One of the most exciting, yet largely unknown, projects in soul music at the moment is Drew Schultz’s ‘Back to Class’ series of releases, including the wonderful Back To Class album released in 2012. Schultz is a Detroit native, and despite being only a young man, he has become a fixture on the Detroit music scence, as well as touring and playing drums with The Four Tops.
His work has allowed him befriend and collaborate with many Motown legends: Back To Class featured the son of Funk Brother extraordinaire James Jamerson, guitarist Dennis Coffey, as well as the current line-up of the Four Tops. Indeed, the Tops recorded two brilliant songs with Schultz – ‘Crying In A Whisper’ and ‘What I’d Do For You’. How Schultz got the Tops back into the studio is a miracle alone, yet it’s a shame that these singles haven’t reached the mass audience they deserve.
Since then Schultz has released further singles with Detroit musicians, including Funk Brother Eddie Willis and singers Buddy Smith and Thornetta Davis. Now he’s released a new single with the last lead singer of The Miracles Mark Scott. Scott handled the lead vocals for The Miracles for most of the 2000s, until the group disbanded after Bobby Rodgers – an original Miracle – died in 2011. Scott now tours with his Miracles tribute show, and the man possesses a fine tenor and falsetto that Schultz puts to work on this new track, ‘Fairytale’.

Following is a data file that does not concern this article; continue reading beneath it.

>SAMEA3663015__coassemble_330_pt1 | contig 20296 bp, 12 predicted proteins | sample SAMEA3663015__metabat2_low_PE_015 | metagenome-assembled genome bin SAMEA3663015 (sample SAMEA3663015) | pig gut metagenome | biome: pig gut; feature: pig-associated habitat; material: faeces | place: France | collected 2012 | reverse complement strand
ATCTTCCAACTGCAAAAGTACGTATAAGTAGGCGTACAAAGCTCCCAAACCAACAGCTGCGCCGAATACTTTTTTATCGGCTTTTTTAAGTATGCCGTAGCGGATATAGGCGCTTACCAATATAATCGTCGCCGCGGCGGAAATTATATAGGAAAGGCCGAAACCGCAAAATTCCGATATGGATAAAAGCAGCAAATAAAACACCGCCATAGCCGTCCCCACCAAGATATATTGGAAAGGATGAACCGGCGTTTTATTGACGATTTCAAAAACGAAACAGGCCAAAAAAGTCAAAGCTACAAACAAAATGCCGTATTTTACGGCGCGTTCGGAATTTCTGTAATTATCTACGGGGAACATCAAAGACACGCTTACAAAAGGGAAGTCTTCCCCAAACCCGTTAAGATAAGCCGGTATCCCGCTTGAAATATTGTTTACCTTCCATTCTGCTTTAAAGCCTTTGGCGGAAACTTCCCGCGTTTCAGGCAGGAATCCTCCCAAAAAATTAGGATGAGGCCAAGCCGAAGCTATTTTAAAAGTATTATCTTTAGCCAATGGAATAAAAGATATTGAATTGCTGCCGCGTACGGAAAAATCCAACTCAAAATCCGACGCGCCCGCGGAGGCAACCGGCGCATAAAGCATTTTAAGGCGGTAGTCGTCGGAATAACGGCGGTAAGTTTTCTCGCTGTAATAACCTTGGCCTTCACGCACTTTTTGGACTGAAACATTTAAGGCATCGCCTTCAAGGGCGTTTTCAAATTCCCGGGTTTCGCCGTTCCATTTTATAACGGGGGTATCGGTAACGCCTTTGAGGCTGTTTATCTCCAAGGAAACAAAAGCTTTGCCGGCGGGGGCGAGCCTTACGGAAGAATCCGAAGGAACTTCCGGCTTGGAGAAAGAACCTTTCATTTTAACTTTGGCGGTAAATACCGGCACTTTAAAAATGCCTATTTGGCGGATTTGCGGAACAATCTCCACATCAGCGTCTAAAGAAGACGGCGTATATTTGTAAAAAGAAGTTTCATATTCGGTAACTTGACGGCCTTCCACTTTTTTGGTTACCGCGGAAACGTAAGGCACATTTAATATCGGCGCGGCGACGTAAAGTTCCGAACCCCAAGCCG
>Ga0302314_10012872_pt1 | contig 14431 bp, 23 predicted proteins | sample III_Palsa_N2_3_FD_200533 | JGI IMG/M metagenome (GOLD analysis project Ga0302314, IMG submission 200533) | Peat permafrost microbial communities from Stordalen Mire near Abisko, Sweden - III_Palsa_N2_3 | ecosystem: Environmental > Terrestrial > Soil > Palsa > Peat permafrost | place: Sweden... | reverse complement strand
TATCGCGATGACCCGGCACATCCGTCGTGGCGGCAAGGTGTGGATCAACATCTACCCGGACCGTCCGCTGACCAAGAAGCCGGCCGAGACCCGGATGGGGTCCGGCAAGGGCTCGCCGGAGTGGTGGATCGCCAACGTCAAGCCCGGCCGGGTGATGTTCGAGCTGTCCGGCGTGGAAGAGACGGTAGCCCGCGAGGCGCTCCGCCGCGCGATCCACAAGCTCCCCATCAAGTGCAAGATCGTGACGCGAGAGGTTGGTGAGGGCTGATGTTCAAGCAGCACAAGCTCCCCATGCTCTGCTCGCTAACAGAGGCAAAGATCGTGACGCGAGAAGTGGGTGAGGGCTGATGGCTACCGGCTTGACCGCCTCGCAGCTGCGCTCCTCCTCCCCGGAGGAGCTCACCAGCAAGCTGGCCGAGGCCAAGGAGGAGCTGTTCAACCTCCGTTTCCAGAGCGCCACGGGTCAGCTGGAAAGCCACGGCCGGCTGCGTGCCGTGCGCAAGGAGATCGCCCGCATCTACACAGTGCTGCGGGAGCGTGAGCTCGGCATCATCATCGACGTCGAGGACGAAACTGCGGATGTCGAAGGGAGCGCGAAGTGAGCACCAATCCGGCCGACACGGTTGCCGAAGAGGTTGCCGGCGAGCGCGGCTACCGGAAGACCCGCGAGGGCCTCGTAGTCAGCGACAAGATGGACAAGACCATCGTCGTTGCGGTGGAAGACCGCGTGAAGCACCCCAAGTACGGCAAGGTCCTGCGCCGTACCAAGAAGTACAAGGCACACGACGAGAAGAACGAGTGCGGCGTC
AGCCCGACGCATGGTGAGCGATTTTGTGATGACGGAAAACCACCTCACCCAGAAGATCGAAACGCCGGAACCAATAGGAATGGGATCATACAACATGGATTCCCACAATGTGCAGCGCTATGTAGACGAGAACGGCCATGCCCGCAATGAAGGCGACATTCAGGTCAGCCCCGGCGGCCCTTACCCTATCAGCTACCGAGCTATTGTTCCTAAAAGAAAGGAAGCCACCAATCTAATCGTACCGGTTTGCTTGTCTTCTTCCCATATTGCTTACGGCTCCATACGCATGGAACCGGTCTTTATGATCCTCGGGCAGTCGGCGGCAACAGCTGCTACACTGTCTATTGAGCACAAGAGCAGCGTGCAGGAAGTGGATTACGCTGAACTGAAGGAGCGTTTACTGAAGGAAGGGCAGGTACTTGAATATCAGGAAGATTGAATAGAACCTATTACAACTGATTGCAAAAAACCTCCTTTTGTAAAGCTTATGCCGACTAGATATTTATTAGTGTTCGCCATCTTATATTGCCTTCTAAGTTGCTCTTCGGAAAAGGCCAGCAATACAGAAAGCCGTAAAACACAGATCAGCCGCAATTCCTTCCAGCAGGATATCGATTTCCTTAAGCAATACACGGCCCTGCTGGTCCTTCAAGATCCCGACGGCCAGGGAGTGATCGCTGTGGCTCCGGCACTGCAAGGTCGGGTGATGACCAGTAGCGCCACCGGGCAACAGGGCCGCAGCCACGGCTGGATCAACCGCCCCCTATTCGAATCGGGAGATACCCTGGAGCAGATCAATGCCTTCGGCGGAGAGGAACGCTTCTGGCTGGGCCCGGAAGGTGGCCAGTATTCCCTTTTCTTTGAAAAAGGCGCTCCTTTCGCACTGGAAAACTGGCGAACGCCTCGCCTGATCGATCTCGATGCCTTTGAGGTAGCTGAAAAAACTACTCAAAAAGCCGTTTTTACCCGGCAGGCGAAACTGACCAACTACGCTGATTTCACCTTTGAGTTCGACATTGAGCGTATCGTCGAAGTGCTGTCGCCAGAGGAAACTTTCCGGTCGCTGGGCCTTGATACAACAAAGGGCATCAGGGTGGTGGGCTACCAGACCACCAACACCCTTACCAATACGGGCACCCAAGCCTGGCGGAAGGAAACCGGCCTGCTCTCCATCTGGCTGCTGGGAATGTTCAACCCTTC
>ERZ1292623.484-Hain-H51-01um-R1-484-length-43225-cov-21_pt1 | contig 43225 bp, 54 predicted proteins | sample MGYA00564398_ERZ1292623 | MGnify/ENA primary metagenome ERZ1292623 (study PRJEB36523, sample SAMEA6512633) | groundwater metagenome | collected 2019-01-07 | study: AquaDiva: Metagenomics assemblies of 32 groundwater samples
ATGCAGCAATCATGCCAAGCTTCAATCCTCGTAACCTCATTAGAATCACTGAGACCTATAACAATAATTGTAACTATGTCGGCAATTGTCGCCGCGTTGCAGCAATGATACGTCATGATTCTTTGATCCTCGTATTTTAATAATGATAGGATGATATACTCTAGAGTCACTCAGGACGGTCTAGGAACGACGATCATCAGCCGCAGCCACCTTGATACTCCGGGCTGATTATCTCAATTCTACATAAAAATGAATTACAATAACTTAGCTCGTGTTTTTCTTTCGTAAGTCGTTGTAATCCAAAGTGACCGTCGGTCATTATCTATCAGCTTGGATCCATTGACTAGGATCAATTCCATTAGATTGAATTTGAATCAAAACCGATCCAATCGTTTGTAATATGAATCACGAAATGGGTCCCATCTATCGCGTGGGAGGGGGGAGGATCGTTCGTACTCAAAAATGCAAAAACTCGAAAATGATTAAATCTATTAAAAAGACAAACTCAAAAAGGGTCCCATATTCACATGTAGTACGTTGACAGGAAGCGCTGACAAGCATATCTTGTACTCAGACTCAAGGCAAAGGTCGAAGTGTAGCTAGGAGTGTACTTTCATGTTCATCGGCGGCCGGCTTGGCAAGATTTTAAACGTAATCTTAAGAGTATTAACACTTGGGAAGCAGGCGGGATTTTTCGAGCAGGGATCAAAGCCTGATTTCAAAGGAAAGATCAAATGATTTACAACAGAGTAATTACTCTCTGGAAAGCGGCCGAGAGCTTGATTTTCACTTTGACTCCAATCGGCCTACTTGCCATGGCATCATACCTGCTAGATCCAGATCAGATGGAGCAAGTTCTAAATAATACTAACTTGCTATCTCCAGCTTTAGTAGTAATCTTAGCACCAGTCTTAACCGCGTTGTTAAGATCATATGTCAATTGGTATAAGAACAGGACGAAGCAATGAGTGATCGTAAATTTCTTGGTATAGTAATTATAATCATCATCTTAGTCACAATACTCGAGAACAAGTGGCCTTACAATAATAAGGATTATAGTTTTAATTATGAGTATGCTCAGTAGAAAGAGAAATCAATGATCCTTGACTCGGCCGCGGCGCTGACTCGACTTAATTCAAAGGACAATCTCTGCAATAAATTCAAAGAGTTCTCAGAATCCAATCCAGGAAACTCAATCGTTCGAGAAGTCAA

Schultz is a lover of the Motown/Funk Brothers sound, and tries hard to recreate that classic soulful sound. To his credit, he does well. Scott sings beautifully throughout; how he manages to sing that high is something of a miracle itself. Schultz’s drums are tight, as is the rest of the rhythm and vocal arrangements; Schultz is clearly a true Motown scholar.
Perhaps the most exciting and interesting thing about Schultz’s ‘Back To Class’ series of releases is that he is donating half of the profits he earns to fund music programmes in Detroit’s public schools. Across America arts funding has been cut as public finances have struggled since the great recession, and it is refreshing to see an upcoming artist looking to help out younger musicians through his work with such recording icons. Detroit, as the first post-industrial city, has struggled since Motown left the city in 1972 for the warmer climate of Los Angeles. Yet it still has so much to offer the world culturally and musically, as Schultz so perfectly demonstrates.